The North American aviation market is recovering strongly following the COVID-19 pandemic according to insights revealed by IBA, a leading aviation market intelligence and consultancy company.
In a webinar entitled “What does the future hold for aviation in the Americas?”, a panel of IBA experts detailed a range of key metrics that demonstrate the improving health of the North American aviation market. These include returning airline profitability, lower levels of aircraft storage, increasing utilisation, strong aircraft orders, and growing values.
They also cautioned about a number of economic headwinds, including increases in labour costs and fuel prices, and labour shortages, coupled with higher levels of debt which grew during the pandemic.
Looking first at fares and yields being achieved by North American carriers, data presented from IBA Insight, their intelligence platform, showed a strong rebound, especially in the ultra-low-cost carrier segment, with a revenue positive trend across the North American airline sector as a whole. However, fuel costs are starting to impact airline bottom lines and, as consumer spending comes under pressure from economic headwinds, IBA forecasts an increasing level of fare discounting by airlines, triggering the post-pandemic return of a more traditional market cycle.
North America is leading the globe in airline profitability and is the only region expected to return to profitability in 2022, with a predicated average net profit margin of 3%. Government support and the elasticity of the North American airline sector – which enabled it to dial up domestic capacity when international travel restrictions were in place – played a crucial role in restoring the North American market back to profitability despite increasing costs.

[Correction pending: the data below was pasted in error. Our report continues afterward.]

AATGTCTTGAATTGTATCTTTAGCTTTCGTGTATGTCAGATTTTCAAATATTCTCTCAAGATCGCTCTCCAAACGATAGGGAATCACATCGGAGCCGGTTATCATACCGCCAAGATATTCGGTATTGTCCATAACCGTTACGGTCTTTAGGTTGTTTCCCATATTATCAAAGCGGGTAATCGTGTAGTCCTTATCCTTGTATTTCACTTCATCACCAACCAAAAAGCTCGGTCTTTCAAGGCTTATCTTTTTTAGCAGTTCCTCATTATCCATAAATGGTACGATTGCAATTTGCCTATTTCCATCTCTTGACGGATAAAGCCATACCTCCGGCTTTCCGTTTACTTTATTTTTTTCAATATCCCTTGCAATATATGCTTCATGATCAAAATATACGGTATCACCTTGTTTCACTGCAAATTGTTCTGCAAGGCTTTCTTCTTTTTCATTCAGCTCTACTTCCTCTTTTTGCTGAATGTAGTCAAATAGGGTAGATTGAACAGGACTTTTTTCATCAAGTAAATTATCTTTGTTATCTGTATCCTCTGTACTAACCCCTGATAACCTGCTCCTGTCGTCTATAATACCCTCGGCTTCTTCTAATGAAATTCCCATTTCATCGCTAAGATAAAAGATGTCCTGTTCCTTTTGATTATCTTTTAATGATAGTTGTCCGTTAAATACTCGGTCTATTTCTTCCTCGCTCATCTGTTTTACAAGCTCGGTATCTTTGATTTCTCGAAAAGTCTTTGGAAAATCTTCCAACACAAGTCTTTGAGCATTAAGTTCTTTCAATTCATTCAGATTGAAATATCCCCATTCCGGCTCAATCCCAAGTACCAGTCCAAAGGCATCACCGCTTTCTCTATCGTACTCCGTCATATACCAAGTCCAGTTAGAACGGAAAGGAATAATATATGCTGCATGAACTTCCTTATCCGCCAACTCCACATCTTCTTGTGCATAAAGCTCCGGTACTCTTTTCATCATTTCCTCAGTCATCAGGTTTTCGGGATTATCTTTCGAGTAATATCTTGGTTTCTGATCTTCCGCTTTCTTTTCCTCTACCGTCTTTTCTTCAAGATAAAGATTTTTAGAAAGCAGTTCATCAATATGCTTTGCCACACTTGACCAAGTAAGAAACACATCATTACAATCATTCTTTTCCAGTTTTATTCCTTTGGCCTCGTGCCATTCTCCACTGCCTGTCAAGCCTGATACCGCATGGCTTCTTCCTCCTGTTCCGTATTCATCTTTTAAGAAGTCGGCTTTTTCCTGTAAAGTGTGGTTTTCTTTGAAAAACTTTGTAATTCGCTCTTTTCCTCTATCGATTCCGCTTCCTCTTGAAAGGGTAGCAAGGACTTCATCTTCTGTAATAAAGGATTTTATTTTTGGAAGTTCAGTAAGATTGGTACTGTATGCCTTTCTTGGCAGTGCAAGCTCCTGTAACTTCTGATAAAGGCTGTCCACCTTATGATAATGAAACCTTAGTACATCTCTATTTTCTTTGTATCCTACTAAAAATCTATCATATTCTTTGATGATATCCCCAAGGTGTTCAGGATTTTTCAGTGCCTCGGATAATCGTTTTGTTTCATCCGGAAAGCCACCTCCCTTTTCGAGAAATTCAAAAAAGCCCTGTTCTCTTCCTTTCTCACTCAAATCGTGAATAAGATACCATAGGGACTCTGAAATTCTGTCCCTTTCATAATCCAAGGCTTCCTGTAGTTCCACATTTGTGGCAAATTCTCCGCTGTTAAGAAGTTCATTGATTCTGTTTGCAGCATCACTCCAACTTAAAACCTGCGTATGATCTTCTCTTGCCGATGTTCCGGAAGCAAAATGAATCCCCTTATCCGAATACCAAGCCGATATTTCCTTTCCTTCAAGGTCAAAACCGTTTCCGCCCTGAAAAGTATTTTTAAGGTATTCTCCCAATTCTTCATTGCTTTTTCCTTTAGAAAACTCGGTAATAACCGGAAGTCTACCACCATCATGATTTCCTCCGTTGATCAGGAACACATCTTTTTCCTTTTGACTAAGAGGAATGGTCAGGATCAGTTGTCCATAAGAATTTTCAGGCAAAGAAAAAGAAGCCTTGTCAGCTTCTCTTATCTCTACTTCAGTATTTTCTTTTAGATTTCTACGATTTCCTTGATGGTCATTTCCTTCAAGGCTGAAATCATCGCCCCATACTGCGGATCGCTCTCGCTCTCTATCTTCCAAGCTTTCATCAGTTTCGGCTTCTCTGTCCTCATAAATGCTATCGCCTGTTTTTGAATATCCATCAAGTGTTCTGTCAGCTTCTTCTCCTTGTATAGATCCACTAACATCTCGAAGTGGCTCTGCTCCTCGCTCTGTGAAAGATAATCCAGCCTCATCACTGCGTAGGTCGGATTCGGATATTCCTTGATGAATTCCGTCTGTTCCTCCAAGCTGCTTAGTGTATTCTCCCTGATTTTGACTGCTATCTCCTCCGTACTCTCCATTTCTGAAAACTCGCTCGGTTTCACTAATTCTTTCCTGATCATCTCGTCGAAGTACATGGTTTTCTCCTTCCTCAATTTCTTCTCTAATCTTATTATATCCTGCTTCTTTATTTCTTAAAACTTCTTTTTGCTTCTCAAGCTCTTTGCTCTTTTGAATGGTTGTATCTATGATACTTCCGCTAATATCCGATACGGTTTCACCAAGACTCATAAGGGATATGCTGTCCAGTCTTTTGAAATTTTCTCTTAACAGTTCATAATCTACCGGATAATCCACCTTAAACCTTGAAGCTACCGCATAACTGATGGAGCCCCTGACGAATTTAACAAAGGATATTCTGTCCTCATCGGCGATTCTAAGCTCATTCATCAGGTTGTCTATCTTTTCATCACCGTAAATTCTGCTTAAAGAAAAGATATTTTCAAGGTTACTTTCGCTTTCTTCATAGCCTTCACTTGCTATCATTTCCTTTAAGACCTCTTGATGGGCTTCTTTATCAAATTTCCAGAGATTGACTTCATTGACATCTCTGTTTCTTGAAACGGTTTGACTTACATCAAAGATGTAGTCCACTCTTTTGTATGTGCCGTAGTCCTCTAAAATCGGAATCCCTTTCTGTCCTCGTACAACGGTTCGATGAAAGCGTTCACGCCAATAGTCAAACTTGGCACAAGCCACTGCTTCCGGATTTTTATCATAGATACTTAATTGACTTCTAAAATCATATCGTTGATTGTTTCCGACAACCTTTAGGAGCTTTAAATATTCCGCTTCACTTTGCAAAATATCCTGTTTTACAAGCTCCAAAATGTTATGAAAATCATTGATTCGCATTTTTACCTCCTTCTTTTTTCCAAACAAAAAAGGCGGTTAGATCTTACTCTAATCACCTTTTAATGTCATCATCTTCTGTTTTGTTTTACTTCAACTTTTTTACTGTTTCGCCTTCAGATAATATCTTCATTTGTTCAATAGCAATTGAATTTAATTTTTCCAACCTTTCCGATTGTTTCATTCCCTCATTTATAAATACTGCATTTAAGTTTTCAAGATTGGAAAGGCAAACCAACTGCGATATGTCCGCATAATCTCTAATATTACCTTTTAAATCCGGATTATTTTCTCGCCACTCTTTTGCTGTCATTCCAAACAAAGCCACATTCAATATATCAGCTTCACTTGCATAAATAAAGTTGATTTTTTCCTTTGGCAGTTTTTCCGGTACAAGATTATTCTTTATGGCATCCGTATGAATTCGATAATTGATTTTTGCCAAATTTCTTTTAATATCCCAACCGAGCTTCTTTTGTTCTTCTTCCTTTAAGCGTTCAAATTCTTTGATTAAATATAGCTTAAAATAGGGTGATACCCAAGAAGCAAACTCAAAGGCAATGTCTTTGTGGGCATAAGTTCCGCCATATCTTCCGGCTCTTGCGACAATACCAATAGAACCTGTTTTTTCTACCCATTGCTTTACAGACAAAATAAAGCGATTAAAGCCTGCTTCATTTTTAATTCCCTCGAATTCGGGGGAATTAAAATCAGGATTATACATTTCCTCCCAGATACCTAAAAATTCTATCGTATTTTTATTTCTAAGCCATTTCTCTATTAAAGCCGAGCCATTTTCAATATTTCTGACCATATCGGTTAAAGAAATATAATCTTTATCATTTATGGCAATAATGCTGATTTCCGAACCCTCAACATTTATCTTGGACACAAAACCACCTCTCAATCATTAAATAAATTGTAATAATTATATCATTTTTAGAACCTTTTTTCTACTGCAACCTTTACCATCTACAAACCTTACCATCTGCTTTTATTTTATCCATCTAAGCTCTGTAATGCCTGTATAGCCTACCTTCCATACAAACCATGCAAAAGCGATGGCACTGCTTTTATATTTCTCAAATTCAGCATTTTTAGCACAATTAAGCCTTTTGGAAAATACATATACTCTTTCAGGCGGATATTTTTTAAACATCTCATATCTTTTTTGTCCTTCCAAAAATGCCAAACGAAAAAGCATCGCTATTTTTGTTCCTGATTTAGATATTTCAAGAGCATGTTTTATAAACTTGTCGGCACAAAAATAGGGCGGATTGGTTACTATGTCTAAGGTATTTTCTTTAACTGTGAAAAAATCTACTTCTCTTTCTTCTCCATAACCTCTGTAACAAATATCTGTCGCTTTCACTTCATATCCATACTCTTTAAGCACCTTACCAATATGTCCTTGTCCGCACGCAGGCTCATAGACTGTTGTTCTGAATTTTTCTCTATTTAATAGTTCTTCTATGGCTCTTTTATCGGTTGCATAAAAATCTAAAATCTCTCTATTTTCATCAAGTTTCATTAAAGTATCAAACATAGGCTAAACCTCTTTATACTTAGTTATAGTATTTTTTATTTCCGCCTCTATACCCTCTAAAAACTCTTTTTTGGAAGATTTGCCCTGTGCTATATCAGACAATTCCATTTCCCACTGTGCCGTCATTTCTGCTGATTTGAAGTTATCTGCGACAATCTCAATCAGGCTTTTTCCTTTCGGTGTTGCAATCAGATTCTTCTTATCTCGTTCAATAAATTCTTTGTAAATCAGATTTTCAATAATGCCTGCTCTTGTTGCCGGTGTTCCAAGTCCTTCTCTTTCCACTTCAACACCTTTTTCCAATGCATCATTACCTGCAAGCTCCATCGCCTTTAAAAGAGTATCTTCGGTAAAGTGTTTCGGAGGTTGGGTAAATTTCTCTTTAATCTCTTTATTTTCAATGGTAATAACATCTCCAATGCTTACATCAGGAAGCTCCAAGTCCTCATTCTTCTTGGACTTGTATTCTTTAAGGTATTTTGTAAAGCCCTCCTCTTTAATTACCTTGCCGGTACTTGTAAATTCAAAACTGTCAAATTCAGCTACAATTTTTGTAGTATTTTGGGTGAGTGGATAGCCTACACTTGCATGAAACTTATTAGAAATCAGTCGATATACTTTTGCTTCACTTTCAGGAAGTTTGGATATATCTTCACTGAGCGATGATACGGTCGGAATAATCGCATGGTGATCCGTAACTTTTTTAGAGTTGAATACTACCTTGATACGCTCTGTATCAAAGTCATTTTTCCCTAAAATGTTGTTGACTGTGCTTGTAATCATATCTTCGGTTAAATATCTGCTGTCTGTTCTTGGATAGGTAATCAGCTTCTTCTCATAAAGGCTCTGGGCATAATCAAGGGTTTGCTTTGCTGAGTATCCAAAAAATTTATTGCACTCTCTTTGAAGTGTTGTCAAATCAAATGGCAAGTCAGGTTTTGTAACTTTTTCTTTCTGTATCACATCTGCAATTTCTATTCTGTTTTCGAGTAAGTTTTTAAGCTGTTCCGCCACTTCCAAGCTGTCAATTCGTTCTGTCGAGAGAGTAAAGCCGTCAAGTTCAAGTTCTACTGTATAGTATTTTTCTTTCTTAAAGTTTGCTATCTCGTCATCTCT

Fleet storage levels for North American carriers have fallen back to levels rapidly approaching those prior to the pandemic. From a level of 16% prior to Covid-19, aircraft storage rocketed to over 60% during the pandemic, but is now down to 22% – representing around 3,000 aircraft.
The number of flights operated by North American carriers has rebounded strongly, with the buoyant US domestic market aiding the airline sector’s strong recovery. Domestic flight traffic was back at around 90% of pre-pandemic levels by the start of 2022, but the lagging international market has been catching up as restrictions have been lifted and now represents almost 15% of all North American flights – up from less than 10% a year ago.
In parallel, North American airline capacity has recovered strongly, with the ultra-low-cost carrier segment ahead of others and now at 113% of pre-pandemic levels. The network and value carrier segments are currently at 94%.
At over 10,000 aircraft, the North American fleet is the largest in the world, but has one of the highest average aircraft ages at around 16 years – driven by the large number of mid-life narrow-bodies in service, with the Boeing 737-800 and A320ceo alone accounting for around 15% of the fleet.
North American carriers are leading the way globally in re-fleeting post pandemic, with over 1,100 aircraft orders in 2021 and thus far in 2022. North America now has the second-highest share of the global order book, accounting for 25% of all commitments, behind only Asia Pacific at 35%. The North American airline sector’s total backlog of around 2,600 aircraft is dominated by the A320 neo and Boeing 737 MAX families which collectively account for approximately 1,900 aircraft.
From an emissions perspective, North America remains the world’s most carbon intensive region, but the average CO2 emissions per-seat per-mile of the region’s carriers has fallen 5% since 2018 as they have stored and retired older, less-efficient aircraft.
IBA forecasts that rising fuel costs and the journey towards net zero will continue to accelerate the current fleet renewal being undertaken by North American airlines. While aircraft leasing is less prominent in North America, investor demand for aircraft based in the region is stronger than prior to COVID-19. Around 35% of the North American fleet is leased, compared to 56% in Europe and 69% in Latin America. However, North American-based aircraft accounted for 27% of all leasing transactions in the 2022 year to date, compared to under 18% in 2017.